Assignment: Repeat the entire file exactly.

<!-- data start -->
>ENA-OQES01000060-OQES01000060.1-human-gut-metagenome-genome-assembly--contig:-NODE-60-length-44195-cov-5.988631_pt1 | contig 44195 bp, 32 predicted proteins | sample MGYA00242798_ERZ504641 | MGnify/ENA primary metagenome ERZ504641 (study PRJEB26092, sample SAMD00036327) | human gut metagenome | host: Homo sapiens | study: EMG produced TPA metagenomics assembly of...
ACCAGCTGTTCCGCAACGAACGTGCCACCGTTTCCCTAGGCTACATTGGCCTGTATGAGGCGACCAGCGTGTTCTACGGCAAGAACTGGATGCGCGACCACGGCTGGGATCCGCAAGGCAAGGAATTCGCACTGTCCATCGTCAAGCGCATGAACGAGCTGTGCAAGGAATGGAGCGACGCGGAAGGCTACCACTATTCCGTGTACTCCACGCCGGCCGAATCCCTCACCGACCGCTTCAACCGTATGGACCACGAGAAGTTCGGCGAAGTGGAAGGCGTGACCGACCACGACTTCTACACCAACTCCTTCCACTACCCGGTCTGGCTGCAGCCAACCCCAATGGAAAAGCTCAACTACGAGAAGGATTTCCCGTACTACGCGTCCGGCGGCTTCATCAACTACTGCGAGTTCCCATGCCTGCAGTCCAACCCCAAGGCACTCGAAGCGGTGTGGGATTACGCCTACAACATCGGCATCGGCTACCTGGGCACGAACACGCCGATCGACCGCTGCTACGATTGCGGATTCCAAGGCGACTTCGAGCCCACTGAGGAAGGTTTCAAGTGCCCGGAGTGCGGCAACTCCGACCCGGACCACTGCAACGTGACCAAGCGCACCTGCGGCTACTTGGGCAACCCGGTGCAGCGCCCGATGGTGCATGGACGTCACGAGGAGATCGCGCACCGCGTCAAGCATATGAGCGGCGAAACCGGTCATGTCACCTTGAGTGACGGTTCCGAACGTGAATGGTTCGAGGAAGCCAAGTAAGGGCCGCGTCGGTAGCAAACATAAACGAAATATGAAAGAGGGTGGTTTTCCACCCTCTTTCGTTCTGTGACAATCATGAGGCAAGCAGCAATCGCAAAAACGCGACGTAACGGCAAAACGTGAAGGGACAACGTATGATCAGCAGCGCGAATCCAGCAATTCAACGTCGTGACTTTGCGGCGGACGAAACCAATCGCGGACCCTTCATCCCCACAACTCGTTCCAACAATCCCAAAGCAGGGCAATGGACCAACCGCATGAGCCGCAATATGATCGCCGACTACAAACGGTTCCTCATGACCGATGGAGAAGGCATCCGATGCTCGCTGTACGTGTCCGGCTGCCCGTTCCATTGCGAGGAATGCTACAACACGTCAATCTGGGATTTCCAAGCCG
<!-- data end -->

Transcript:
>ENA-OQES01000060-OQES01000060.1-human-gut-metagenome-genome-assembly--contig:-NODE-60-length-44195-cov-5.988631_pt1 | contig 44195 bp, 32 predicted proteins | sample MGYA00242798_ERZ504641 | MGnify/ENA primary metagenome ERZ504641 (study PRJEB26092, sample SAMD00036327) | human gut metagenome | host: Homo sapiens | study: EMG produced TPA metagenomics assembly of...
ACCAGCTGTTCCGCAACGAACGTGCCACCGTTTCCCTAGGCTACATTGGCCTGTATGAGGCGACCAGCGTGTTCTACGGCAAGAACTGGATGCGCGACCACGGCTGGGATCCGCAAGGCAAGGAATTCGCACTGTCCATCGTCAAGCGCATGAACGAGCTGTGCAAGGAATGGAGCGACGCGGAAGGCTACCACTATTCCGTGTACTCCACGCCGGCCGAATCCCTCACCGACCGCTTCAACCGTATGGACCACGAGAAGTTCGGCGAAGTGGAAGGCGTGACCGACCACGACTTCTACACCAACTCCTTCCACTACCCGGTCTGGCTGCAGCCAACCCCAATGGAAAAGCTCAACTACGAGAAGGATTTCCCGTACTACGCGTCCGGCGGCTTCATCAACTACTGCGAGTTCCCATGCCTGCAGTCCAACCCCAAGGCACTCGAAGCGGTGTGGGATTACGCCTACAACATCGGCATCGGCTACCTGGGCACGAACACGCCGATCGACCGCTGCTACGATTGCGGATTCCAAGGCGACTTCGAGCCCACTGAGGAAGGTTTCAAGTGCCCGGAGTGCGGCAACTCCGACCCGGACCACTGCAACGTGACCAAGCGCACCTGCGGCTACTTGGGCAACCCGGTGCAGCGCCCGATGGTGCATGGACGTCACGAGGAGATCGCGCACCGCGTCAAGCATATGAGCGGCGAAACCGGTCATGTCACCTTGAGTGACGGTTCCGAACGTGAATGGTTCGAGGAAGCCAAGTAAGGGCCGCGTCGGTAGCAAACATAAACGAAATATGAAAGAGGGTGGTTTTCCACCCTCTTTCGTTCTGTGACAATCATGAGGCAAGCAGCAATCGCAAAAACGCGACGTAACGGCAAAACGTGAAGGGACAACGTATGATCAGCAGCGCGAATCCAGCAATTCAACGTCGTGACTTTGCGGCGGACGAAACCAATCGCGGACCCTTCATCCCCACAACTCGTTCCAACAATCCCAAAGCAGGGCAATGGACCAACCGCATGAGCCGCAATATGATCGCCGACTACAAACGGTTCCTCATGACCGATGGAGAAGGCATCCGATGCTCGCTGTACGTGTCCGGCTGCCCGTTCCATTGCGAGGAATGCTACAACACGTCAATCTGGGATTTCCAAGCCG